On This Day: Pottz begins his '89 campaign
On this day in 1989 Martin Potter began his domination of the Men's Championship Tour by beating Brad Gerlach in the final of the O'Neill Pepsi Cold Water Classic at Santa Cruz.
By June of '89 he'd claim his fourth win and have a choke-hold on the '89 World Title. A further two more wins later in the season would seal it. At the time, Pottz' four wins from five starts was a record on the Men's tour*, one that wouldn't be broken till Slater's 1996 blitz - five wins from six events.
Potter's '89 World Title win is conspicuous, not just for the records broken, but also how he did it.
Pottz on his signature flame spray from Glen Minami - which came after his signature yellow and green cut out and before his signature blue and green bullseye. So many signatures!
Potter's World Title year mimicked his debut onto the world stage eight years earlier. In 1981, aged just 15, Pottz entered and won his first pro contest, a local event in Durban, taking down 1977 world champ Shaun Tomson in the final. The following week, riding a 5'6" twin-fin, he placed second behind Cheyne Horan in the Gunston 500, his first ever world tour event, and a week later he placed second behind MR in the Mainstay Magnum, another world tour contest.
At the end of his first year on tour, and now aged 16, Potter finished eighth on the ASP rankings.
For the next seven years Pottz maintained that middling top ten position. He won the occasional contest, though more often he'd lose mid-comp as the percentage plays of his unyielding approach came to pass. Kids loved Pottz' crash through or crash attack, and his sponsor's did too. An '88 poster for Gotcha captured Pottz' intrasigence: "I never surf to the system. I just surf the way I feel."
But this all started to change in 1989 when, despite the marketing taglines, he tweaked his contest strategy. Now living on the Northern Beaches of Sydney, Potter trained with Tom Carroll and took a more measured approach to his heats. The specifics of this can still be heard whenever Pottz' doles out the advice on WSL webcasts: finish your rides, surf at 90%, stay calm and surf clever.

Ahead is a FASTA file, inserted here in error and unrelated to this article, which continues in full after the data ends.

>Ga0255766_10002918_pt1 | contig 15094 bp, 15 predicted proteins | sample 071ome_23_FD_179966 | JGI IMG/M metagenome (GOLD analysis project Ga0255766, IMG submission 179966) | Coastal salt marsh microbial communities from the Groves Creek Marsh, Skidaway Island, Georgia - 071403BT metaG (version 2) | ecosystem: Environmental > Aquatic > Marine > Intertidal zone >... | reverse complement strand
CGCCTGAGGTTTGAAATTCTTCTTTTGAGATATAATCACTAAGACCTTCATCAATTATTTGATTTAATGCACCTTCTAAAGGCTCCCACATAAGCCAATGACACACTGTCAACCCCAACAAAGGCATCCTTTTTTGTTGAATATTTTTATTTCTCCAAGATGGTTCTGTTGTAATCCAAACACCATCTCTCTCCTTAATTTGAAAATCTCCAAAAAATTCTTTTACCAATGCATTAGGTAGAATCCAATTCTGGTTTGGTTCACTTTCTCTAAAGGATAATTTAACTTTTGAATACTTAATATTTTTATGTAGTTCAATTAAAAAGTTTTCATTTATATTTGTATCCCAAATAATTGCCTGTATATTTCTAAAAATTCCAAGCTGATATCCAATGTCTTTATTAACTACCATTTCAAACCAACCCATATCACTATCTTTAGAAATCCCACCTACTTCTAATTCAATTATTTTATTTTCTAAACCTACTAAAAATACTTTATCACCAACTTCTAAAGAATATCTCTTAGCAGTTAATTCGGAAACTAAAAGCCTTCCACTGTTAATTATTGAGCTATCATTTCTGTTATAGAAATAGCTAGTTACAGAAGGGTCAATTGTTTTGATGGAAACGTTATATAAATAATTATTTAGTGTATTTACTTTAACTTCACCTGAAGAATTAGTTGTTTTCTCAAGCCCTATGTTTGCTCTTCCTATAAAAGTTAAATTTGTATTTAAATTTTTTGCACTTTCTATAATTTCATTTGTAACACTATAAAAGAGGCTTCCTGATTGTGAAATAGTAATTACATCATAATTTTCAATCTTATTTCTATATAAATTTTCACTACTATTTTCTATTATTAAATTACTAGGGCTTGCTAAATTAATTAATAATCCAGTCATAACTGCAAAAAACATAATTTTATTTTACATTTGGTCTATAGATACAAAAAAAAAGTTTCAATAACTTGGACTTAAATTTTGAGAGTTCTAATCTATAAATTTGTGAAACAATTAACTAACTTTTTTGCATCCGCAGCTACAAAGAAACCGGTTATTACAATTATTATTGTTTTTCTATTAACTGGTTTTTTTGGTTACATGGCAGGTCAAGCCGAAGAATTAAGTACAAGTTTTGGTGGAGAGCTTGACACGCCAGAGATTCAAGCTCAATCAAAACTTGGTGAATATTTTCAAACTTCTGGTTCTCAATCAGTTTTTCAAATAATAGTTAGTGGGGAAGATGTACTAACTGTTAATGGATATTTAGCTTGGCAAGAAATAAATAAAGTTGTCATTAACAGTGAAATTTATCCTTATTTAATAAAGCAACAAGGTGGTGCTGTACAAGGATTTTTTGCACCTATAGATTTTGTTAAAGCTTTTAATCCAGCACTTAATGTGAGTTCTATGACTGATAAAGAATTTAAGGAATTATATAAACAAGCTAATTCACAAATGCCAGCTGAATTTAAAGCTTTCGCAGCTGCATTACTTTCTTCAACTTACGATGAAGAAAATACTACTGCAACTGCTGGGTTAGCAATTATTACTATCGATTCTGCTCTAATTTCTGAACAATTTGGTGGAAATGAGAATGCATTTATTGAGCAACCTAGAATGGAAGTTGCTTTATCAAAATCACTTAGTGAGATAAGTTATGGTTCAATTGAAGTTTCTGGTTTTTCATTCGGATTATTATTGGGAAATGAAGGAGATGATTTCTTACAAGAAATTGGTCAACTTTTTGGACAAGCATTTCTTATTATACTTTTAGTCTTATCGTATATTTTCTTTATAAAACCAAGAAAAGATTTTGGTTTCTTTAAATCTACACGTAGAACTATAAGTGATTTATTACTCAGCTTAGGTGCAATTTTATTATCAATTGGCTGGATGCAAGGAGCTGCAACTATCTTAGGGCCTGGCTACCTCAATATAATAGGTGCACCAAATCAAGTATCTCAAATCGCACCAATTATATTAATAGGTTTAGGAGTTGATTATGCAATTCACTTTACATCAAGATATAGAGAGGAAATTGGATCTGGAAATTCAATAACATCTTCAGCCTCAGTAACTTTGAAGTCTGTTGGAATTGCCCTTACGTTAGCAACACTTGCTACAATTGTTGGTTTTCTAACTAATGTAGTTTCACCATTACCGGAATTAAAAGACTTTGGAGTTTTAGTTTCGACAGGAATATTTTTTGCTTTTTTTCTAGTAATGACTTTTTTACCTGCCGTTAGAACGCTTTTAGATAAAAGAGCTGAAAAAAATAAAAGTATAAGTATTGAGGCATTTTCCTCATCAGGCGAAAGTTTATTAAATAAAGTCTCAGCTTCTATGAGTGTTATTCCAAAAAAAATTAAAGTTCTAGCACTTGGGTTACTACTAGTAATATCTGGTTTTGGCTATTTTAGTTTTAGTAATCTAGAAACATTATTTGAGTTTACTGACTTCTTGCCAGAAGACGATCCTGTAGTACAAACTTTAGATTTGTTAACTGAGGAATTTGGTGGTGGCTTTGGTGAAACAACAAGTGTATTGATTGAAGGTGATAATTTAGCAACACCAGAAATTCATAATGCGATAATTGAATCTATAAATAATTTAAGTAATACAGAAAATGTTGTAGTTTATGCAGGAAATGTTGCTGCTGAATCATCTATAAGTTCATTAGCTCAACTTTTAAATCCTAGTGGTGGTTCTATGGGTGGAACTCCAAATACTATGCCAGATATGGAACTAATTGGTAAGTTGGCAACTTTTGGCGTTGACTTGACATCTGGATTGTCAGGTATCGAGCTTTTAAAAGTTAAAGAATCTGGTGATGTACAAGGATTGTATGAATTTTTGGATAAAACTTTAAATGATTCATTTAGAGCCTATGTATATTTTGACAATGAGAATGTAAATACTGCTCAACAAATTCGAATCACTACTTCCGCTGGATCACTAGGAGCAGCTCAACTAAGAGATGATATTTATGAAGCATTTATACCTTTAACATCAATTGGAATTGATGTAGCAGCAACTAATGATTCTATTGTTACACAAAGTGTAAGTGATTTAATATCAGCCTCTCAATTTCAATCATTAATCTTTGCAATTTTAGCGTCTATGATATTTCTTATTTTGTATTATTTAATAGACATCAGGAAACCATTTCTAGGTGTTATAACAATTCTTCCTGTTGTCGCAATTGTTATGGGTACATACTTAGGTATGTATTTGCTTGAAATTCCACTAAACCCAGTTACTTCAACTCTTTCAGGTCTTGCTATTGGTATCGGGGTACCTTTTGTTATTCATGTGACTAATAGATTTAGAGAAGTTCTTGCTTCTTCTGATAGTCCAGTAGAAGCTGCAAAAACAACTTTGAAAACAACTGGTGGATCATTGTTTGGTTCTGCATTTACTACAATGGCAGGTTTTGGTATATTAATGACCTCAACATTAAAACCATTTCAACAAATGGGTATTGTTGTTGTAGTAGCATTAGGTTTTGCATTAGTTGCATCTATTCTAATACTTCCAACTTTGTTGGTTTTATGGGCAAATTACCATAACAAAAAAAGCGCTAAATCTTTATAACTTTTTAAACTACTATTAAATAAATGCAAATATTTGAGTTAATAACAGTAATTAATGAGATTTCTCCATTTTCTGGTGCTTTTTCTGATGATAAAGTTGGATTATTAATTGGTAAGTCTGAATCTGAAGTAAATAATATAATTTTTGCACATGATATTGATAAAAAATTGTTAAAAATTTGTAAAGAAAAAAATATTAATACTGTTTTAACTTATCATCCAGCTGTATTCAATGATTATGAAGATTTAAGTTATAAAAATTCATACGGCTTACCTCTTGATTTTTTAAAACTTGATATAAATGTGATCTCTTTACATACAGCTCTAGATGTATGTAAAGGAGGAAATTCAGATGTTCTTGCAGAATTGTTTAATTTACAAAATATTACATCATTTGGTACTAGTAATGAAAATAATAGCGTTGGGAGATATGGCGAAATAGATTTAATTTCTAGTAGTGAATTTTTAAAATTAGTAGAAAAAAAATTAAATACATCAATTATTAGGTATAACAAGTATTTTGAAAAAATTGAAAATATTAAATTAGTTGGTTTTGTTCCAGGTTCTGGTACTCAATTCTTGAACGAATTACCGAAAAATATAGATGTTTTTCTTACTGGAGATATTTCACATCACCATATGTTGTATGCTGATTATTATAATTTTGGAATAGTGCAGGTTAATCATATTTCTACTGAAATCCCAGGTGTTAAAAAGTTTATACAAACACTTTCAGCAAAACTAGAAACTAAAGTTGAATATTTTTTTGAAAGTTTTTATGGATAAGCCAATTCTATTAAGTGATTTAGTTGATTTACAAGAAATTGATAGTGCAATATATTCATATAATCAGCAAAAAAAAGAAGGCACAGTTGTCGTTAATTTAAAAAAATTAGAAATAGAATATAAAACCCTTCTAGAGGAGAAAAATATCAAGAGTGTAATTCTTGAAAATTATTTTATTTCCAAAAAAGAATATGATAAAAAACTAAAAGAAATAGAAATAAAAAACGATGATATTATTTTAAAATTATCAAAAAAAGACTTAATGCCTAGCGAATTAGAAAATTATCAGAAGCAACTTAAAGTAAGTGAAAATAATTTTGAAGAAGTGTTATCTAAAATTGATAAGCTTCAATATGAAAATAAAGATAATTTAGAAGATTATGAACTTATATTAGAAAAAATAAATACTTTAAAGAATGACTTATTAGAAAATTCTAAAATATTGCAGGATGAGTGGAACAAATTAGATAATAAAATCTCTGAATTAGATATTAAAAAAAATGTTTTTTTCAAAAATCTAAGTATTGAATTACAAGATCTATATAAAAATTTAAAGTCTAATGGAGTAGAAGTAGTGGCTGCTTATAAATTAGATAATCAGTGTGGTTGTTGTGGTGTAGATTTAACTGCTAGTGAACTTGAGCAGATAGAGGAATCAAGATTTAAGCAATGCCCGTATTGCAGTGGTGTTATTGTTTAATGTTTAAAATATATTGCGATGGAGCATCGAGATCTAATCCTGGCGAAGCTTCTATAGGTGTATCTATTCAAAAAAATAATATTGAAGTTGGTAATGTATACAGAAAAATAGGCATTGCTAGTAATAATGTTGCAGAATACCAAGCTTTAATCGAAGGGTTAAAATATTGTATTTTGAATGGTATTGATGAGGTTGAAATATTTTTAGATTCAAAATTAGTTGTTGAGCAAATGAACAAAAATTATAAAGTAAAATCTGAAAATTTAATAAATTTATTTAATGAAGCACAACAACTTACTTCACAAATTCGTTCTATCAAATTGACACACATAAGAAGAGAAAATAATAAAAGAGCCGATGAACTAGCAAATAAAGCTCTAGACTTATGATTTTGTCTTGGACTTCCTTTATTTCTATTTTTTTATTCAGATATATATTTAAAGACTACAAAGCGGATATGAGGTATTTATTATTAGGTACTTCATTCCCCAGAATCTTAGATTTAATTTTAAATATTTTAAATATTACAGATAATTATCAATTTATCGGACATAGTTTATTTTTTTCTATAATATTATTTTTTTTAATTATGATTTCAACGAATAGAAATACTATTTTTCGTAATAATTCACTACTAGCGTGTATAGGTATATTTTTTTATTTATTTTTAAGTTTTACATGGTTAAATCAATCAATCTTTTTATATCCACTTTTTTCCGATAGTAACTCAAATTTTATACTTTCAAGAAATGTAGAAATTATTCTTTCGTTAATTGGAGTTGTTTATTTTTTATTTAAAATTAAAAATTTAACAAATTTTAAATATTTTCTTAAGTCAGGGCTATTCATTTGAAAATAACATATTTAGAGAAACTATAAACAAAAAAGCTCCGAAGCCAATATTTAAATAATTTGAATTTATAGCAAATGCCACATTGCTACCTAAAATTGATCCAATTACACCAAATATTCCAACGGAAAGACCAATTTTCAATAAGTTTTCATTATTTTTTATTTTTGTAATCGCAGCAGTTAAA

Potter did just that against Brad Gerlach at Steamer Lane in March 1989. In abysmal conditions, Pottz scored two good waves then slowed down and took his pick as Gerlach scratched into anything, even catching more than his maximum allotment of ten waves. Pottz continued his moderate approach to heat surfing and it paid dividends, winning Bells, the Coke Classic at Manly, and the Marui Pro Japan, Later in the year he'd also win the Quiksilver Pro in France and the Arena Surfmasters, also in France. He won more contests in that one season than all his previous years combined.
To win the title in 1989 Martin Potter made a pragmatic compact: no longer would he freesurf in heats, trying to "rip every wave to pieces", as he says in the video below. It was a compromise against his earlier ideals, but he made no apology for it. What would be the point? He was a contest surfer and his mission was to win the world title - which he'd now done.
(*Wendy Botha also won four events from five starts in 1989)
Peter Townend hosts 'Wave Watch' from Steamer Lane. Pottz surfing from 15:20, plus interview with PT at 18:40, or sit through all 29 minutes if you can bear it
The Pottz v Gerr final at Steamer Lane - pre Dream Tour clearly